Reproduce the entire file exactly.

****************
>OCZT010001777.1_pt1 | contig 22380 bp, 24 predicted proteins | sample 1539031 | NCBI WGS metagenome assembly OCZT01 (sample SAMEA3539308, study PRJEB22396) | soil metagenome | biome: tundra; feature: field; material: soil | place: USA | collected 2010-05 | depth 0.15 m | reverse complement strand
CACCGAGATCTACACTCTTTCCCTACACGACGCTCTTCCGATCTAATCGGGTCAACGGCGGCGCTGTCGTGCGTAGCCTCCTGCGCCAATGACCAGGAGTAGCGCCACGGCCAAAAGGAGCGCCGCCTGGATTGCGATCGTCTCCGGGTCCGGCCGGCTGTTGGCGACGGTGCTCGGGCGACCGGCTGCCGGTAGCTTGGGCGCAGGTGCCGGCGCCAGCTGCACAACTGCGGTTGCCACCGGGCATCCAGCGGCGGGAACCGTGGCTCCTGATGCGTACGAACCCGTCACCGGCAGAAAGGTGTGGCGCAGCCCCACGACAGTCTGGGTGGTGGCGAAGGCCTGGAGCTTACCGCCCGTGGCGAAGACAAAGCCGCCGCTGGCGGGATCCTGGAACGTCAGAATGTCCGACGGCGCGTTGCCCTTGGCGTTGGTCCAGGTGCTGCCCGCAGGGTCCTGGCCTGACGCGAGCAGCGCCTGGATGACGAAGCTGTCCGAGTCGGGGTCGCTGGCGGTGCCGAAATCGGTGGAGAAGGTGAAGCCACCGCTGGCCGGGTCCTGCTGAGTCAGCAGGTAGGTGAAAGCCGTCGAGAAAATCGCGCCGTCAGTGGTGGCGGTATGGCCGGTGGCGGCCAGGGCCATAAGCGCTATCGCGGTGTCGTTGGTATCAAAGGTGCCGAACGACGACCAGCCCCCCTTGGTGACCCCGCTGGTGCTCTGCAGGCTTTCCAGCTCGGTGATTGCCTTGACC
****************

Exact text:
>OCZT010001777.1_pt1 | contig 22380 bp, 24 predicted proteins | sample 1539031 | NCBI WGS metagenome assembly OCZT01 (sample SAMEA3539308, study PRJEB22396) | soil metagenome | biome: tundra; feature: field; material: soil | place: USA | collected 2010-05 | depth 0.15 m | reverse complement strand
CACCGAGATCTACACTCTTTCCCTACACGACGCTCTTCCGATCTAATCGGGTCAACGGCGGCGCTGTCGTGCGTAGCCTCCTGCGCCAATGACCAGGAGTAGCGCCACGGCCAAAAGGAGCGCCGCCTGGATTGCGATCGTCTCCGGGTCCGGCCGGCTGTTGGCGACGGTGCTCGGGCGACCGGCTGCCGGTAGCTTGGGCGCAGGTGCCGGCGCCAGCTGCACAACTGCGGTTGCCACCGGGCATCCAGCGGCGGGAACCGTGGCTCCTGATGCGTACGAACCCGTCACCGGCAGAAAGGTGTGGCGCAGCCCCACGACAGTCTGGGTGGTGGCGAAGGCCTGGAGCTTACCGCCCGTGGCGAAGACAAAGCCGCCGCTGGCGGGATCCTGGAACGTCAGAATGTCCGACGGCGCGTTGCCCTTGGCGTTGGTCCAGGTGCTGCCCGCAGGGTCCTGGCCTGACGCGAGCAGCGCCTGGATGACGAAGCTGTCCGAGTCGGGGTCGCTGGCGGTGCCGAAATCGGTGGAGAAGGTGAAGCCACCGCTGGCCGGGTCCTGCTGAGTCAGCAGGTAGGTGAAAGCCGTCGAGAAAATCGCGCCGTCAGTGGTGGCGGTATGGCCGGTGGCGGCCAGGGCCATAAGCGCTATCGCGGTGTCGTTGGTATCAAAGGTGCCGAACGACGACCAGCCCCCCTTGGTGACCCCGCTGGTGCTCTGCAGGCTTTCCAGCTCGGTGATTGCCTTGACC